With most of the whiz kids re-
turning to Indiana, the nation's
number 15 ranked team should
have a relatively easy time with
Baylor,\ one of the Southwestern
Conference's lesser e n d o w e d
teams.
But those scrambling clowns be-
hind quarterback Harry Gonso,
halfback John Isenberger and
flanker Jade Butcher, managed
to make every win a difficult one
last year, and there is little reason
to expect things 'will be much dif-
ferent this season.
Upon crossing the Indiana state
line, leaving the Boilermakers and
Hoosiers at home. Big Ten for-
tunes should take a distastrous
turnabout.
Next door in Illinois, the Illini
face a frustrating afternoon
against Kansas, the Big Eight's
second ranked team. Quarterback
Bob Douglass who topped the Big
Eight in total offense last year,
leads the Jawhawks against one
of the Big Ten's mediocre elevens,
Quarterback Bob Naponic and
fullback Rich Johnson provided a'
strong one-two punch in the Il-
lini backfield, but behind them
there is little to challenge the
well-balanced Kansas squad.
Up north, Duffy's Spartans
should have more than they could
handle when they meet a spirited
Syracuse team. Spartan optimists
keep pointing to the fact that
under Duffy the Spartans have
always bounced back from a
losing season to challenge for the
title. But tradition aside, the
Spartans have little going for
them.

.It should be a long day and a
lon'g season for the Colassus at the
Red Cedar River.
The best game on today's Big
Ten schedule should be at Min-
nesota, where- the Gophers take
on O. J. Simpson and the number-
two ranked Trojans. With few
people expecting an upset, the
16th rated Gophers have relatively'
little to lose and much to gain in
this grueling opening assignment.
While the defense, anchored by
All-American end Bob Stein,
should be the Gophers' forte, it is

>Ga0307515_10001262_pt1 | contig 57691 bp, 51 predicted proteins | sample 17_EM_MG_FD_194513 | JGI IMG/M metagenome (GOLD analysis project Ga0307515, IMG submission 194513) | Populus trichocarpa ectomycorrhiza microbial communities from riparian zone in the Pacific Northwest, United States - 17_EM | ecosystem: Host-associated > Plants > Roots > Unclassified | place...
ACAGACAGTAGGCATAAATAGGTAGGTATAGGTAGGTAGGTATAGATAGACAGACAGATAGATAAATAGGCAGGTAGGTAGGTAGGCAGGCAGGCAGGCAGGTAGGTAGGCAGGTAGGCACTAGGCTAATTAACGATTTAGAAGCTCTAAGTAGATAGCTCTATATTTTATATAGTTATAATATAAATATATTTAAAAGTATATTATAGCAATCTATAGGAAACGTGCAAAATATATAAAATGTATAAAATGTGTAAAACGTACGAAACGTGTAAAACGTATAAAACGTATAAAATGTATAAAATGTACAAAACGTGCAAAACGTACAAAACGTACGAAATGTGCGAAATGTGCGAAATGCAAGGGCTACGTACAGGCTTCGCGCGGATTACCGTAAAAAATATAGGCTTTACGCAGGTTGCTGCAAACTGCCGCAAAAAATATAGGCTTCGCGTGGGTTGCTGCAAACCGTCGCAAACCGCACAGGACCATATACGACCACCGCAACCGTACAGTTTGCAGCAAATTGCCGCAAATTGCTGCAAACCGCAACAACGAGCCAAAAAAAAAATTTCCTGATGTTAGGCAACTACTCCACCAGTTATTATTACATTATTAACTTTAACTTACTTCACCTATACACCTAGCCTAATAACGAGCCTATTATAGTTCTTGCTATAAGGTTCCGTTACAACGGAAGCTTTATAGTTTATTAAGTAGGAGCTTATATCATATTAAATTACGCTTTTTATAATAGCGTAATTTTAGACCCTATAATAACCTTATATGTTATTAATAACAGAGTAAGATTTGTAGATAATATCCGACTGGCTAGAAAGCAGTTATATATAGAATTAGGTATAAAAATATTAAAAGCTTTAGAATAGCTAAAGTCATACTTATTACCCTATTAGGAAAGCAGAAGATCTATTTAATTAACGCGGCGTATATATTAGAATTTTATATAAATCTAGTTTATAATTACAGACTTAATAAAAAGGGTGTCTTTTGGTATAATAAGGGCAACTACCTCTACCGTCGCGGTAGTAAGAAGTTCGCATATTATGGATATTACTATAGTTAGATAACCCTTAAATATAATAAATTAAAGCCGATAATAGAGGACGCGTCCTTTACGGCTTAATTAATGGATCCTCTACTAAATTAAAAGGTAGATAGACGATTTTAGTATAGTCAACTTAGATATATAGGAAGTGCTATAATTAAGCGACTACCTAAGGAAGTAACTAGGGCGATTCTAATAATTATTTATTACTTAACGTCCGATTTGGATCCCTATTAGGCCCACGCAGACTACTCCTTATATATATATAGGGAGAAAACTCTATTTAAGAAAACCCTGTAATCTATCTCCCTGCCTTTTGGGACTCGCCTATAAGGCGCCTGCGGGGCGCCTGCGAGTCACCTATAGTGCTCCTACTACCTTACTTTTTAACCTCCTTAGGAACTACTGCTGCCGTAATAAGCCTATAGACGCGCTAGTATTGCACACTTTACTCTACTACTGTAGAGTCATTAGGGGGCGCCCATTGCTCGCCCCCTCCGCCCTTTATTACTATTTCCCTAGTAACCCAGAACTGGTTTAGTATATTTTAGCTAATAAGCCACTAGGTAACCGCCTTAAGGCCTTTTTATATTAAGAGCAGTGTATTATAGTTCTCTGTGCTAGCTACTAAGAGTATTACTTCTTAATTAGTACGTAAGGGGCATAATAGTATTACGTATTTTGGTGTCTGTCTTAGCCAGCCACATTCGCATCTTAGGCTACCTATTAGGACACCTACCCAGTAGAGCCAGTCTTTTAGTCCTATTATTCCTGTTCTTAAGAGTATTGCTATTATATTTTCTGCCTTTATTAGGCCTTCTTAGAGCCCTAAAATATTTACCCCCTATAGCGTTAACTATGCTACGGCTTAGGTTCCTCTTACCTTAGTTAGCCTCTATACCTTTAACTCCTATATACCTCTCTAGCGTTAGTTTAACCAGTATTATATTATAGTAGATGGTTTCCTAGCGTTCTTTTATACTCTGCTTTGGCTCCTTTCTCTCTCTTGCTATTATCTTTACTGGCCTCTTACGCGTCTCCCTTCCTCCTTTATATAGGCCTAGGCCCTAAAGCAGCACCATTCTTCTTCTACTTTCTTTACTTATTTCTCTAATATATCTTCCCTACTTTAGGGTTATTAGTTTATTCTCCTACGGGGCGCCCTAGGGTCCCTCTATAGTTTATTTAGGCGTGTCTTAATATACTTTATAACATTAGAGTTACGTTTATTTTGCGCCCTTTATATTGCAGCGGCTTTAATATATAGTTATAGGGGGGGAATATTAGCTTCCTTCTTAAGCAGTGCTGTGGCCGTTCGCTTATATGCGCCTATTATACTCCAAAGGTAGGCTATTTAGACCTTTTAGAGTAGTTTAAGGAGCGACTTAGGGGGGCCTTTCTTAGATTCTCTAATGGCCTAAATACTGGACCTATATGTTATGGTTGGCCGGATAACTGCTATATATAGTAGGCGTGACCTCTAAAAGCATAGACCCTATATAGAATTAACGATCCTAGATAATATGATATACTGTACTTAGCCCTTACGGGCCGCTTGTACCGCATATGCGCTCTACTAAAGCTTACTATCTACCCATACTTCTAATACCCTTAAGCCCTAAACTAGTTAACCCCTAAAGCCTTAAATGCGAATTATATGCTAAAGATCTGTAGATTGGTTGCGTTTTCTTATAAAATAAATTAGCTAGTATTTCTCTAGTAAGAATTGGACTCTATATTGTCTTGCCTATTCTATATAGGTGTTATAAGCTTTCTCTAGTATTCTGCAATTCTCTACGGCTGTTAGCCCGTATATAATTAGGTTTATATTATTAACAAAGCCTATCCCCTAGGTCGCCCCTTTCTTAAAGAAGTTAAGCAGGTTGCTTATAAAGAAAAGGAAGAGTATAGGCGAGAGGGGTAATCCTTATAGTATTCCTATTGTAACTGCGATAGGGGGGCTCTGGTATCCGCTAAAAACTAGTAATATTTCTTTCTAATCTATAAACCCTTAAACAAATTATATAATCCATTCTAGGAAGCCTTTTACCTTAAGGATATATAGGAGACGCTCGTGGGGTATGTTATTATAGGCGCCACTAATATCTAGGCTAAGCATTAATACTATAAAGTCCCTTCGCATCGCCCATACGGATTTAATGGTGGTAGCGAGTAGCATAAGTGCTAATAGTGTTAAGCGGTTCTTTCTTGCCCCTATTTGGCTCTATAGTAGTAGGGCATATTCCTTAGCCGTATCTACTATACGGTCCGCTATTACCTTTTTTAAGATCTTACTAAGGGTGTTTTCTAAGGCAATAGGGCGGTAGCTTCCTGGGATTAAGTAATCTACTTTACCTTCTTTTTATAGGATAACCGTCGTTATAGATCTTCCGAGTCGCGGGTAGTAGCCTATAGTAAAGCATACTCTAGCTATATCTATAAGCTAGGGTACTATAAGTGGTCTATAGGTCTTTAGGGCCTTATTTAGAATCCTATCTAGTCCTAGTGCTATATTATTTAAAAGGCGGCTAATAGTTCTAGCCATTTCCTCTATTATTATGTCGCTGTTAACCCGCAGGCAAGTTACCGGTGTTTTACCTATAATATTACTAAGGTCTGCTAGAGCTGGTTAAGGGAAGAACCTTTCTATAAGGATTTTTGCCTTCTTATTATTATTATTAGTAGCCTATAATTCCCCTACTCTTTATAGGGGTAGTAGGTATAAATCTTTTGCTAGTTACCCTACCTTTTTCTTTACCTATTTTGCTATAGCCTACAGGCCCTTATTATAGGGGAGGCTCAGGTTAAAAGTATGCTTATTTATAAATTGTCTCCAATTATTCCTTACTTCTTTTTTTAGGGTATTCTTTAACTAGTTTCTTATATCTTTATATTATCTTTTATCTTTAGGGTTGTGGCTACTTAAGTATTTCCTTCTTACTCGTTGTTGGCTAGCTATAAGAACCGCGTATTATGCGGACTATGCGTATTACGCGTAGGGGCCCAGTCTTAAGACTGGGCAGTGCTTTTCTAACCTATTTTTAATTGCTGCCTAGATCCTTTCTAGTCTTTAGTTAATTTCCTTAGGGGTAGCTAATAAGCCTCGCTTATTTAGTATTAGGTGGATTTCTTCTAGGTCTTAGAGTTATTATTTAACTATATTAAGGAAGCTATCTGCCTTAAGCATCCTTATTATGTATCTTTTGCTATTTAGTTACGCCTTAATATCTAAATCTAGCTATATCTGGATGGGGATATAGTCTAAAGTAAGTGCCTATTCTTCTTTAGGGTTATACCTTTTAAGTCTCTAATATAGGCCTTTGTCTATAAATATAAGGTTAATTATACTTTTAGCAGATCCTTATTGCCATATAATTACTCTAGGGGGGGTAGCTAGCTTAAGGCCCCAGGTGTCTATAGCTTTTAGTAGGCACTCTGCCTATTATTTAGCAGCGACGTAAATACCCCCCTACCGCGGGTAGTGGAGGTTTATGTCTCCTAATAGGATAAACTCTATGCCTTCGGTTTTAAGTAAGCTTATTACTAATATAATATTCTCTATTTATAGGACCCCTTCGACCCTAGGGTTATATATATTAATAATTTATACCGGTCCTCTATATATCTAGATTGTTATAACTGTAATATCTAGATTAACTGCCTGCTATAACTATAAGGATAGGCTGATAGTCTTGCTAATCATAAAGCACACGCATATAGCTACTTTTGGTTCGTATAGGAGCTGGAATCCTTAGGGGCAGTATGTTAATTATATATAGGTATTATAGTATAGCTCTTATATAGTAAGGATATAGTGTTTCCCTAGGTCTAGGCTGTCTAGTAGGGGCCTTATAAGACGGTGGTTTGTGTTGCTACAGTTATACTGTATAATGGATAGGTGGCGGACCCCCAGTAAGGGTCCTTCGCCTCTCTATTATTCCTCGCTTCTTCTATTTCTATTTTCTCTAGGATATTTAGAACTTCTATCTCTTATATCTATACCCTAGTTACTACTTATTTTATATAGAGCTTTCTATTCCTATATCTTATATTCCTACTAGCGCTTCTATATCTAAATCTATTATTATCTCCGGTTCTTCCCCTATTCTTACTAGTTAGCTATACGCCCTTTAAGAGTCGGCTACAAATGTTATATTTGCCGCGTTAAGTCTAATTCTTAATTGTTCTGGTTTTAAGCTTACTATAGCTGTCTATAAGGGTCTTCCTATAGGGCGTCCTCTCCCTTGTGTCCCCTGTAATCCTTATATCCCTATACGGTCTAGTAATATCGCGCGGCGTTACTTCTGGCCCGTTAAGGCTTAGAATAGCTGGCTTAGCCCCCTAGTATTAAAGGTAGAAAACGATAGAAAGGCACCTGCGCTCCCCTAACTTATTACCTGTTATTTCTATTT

doubtful that they can stop USC.
Although Simpson dominates the
attack, quarterback Steve Sogge
and flanker Jim Lawrence add
necessary balance.
Opening days are always heavy
with upsetsand there could be
one of the biggest at Minnesota,
but don't count on it.
If the three contests immediate-
ly mentioned look bleak for the
Big Ten, the two appear hope-
less.
Downtrodden Iowa entertains
eighth-ranked Oregon State, while
last year's cellar dwellers tangles
with Arizona.State, slight favor-
ites to take the WAC title. A vic-
tory for either of the conference's
weak sisters would have to be re-
garded as a stunning upset.
The "rejuvenated" Big Ten
looks headed for a disastrous
start.
If only Michigan could get by
California . . . .

to be played as
uled.

sched-

TODAY'S GAMES
California at MICHIGAN,
Kansas at Illinois
Baylor at Indiana
Oregon State at Iowa
Syracuse at Michigan State
Southern Cal at Minnesota
Virginia at Purdue
Wisconsin at Purdue
Wisconsin at Arizona State
(night)
LAST NIGHT'S RESULTS
Miami, Fla., 28, Northwestern 7
I
The ,Michigan Rugby Foot-
ball Club will play their first
three games of the season to
day. Two teams will face To-
ronto University at Toronto
and the third team will play
London University on Wines
Field directly after the football
game.
* * *
The Michigan athletic depart-
ment announced that special
$2.00 high school student tickets
for today's Michigan-California
football game will go on sale at
noon.

Ii'

UNION-LEAGUE

CAMPUS FORUM
presents

ERNEST, MANDEL
Edit or of Belgium Socialist aper
"La Gauche"
on
Marxist View of Alienation
UGLI Multipurpose Room
SUNDAY-8:00 P.M.